To determine whether SDF-1 would directly affect megakaryocytic progenitor cells, we developed a protocol to purify CFU-MK from TPO-treated mice and examined the effect of SDF-1 alone or in combination with TPO. Bone marrow cells from mice previously treated with TPO were sequentially fractionated by density gradient, lineage depletion, and FACS sorting. Cells obtained after each step of purification were assayed for their total number of megakaryocyte colony-forming cells by the addition of TPO, IL-3, IL-6, and SCF. After separation on a 1.080 Nycodenz density gradient, about 50% of the cells were recovered. Nearly all of the CFU-MK were recovered in this fraction; the degree of enrichment was 2-fold. The low-density cells were then incubated with cocktail of 6 monoclonal antibodies and lineage-positive cells were depleted with magnetic beads. The cloning efficiency of CFU-MK in the lineage-depleted fraction was 760 ± 110/105 cells, representing an 18-fold enrichment over unseparated marrow cells (Table 3). The lineage-negative cells were then stained with anti-CD41 and anti-c-kit antibodies for positive selection by cell sorting. Of the lineage-negative cells, 65% were CD41 positive and 55% were c-kit positive. The expression of CD41 and c-kit is shown in Figure1. To further purify CFU-MK, the lineage-negative cells were further subdivided into CD41bright c-kitbright (R1), CD41dull c-kitbright (R2), CD41dullc-kitdull (R3), CD41bright c-kit negative (R4), CD41dull c-kit negative (R5), and CD41 negative c-kit negative (R6) populations. Megakaryocytic progenitors were enriched in the R1 fraction, and the clonal efficiency of CFU-MK ranged from 11.4% to 15.3%. This fraction contained only 1% CFU-GM and no BFU-E (Table4). In contrast, CFU-GM was enriched in the R2 fraction (Table 4). Colony-forming capacity was not detected in any of other sorted fractions. The fact that most cells in the R1 fraction became megakaryoblasts or polyploid megakaryocytes after 24 to 48 hours of incubation with TPO (see below) indicated the vast majority of cells were committed to the megakaryocytic lineage.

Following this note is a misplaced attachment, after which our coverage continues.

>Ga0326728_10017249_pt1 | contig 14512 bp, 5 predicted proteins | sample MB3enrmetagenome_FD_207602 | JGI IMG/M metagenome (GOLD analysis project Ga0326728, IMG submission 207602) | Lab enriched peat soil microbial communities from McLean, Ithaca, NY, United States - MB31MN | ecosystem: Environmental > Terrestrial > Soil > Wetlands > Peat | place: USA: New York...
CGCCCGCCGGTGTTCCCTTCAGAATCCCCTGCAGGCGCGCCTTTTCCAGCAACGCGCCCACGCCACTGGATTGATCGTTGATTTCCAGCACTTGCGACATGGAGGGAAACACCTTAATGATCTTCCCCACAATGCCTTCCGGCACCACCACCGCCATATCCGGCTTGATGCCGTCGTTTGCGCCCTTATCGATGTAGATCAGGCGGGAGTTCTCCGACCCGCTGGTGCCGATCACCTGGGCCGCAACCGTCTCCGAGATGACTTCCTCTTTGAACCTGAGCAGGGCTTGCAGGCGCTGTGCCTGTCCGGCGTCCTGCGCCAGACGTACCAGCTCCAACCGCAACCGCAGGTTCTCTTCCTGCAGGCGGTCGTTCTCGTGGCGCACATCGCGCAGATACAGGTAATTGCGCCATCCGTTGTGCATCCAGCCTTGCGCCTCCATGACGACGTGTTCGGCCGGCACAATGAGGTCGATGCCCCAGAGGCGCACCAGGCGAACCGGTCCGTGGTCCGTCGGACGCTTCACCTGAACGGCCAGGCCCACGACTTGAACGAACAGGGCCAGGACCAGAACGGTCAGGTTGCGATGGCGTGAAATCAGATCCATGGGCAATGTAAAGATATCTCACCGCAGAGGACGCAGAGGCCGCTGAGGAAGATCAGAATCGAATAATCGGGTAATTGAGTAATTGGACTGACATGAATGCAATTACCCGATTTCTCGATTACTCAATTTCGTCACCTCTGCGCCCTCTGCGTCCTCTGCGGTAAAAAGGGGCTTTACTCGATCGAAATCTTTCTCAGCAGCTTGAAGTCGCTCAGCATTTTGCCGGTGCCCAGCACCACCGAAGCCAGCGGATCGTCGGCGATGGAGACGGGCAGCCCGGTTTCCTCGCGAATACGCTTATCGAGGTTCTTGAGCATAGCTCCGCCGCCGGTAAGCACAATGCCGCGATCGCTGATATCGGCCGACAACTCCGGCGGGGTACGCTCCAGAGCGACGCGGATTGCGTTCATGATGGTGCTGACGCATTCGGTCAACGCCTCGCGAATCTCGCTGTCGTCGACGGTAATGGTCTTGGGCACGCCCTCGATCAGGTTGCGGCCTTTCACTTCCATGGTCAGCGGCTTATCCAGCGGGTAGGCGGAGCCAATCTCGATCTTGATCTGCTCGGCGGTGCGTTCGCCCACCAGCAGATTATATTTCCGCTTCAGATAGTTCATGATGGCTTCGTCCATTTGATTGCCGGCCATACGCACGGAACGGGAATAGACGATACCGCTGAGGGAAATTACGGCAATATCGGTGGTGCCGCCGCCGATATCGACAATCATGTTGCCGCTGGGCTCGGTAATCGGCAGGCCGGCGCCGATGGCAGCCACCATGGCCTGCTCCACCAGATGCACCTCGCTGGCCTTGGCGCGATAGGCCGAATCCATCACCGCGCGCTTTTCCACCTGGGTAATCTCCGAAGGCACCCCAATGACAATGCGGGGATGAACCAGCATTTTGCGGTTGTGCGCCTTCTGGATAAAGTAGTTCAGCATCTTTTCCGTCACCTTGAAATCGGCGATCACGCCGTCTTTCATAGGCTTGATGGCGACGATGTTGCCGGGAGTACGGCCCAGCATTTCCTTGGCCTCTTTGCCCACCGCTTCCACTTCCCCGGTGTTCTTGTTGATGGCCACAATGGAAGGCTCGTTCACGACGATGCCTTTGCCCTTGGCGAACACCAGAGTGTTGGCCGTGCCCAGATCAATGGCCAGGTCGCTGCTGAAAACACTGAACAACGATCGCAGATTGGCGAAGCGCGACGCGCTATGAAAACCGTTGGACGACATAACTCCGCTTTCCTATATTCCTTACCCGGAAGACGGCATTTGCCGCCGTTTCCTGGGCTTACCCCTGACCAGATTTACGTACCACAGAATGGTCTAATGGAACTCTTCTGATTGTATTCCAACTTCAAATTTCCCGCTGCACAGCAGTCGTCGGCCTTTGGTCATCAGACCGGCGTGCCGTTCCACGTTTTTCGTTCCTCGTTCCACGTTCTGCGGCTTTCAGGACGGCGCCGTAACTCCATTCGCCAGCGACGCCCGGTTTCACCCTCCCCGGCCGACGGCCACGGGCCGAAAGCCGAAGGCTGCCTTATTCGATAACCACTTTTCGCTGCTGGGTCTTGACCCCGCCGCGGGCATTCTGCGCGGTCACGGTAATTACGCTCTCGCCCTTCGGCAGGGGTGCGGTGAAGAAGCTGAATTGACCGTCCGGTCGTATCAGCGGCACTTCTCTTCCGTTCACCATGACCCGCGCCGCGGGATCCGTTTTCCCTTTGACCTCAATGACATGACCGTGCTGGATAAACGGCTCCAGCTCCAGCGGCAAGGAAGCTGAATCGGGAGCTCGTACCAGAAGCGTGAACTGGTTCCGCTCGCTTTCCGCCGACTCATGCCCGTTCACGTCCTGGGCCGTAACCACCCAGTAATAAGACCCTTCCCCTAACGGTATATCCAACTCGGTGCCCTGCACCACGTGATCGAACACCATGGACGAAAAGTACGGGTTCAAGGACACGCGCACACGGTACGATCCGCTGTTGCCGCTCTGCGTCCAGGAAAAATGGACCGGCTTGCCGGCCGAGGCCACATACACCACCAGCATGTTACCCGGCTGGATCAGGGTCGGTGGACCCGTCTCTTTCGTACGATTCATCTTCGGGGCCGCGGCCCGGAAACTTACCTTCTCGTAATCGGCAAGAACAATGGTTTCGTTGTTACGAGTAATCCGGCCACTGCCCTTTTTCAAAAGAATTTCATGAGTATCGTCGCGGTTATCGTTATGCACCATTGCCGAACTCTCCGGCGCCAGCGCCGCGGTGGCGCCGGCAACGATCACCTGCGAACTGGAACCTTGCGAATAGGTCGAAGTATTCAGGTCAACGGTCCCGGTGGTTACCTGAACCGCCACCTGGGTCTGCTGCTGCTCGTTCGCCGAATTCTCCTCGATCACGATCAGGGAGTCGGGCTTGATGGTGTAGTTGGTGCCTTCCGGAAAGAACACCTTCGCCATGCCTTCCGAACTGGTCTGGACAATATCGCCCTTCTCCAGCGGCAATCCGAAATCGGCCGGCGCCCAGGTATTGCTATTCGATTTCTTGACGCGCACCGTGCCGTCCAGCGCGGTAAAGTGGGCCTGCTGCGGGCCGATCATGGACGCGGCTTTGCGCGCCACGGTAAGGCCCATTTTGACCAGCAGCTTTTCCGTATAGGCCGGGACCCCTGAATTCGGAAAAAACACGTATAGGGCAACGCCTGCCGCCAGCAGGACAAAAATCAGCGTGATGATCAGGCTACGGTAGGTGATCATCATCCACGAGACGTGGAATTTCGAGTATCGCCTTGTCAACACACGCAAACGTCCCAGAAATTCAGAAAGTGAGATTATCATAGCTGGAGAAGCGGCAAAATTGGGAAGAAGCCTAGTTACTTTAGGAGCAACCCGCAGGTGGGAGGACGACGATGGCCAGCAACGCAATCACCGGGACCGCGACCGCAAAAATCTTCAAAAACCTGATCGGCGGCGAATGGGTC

Table 3.

The purification of murine CFU-MK

Experiment No.  Purification Step Recovery  No. MK Colonies (per 105 cells)  Fold Enrichment  
Cell CFU-MK  
1  Whole marrow  (100%)  (100%) 42 ± 3  1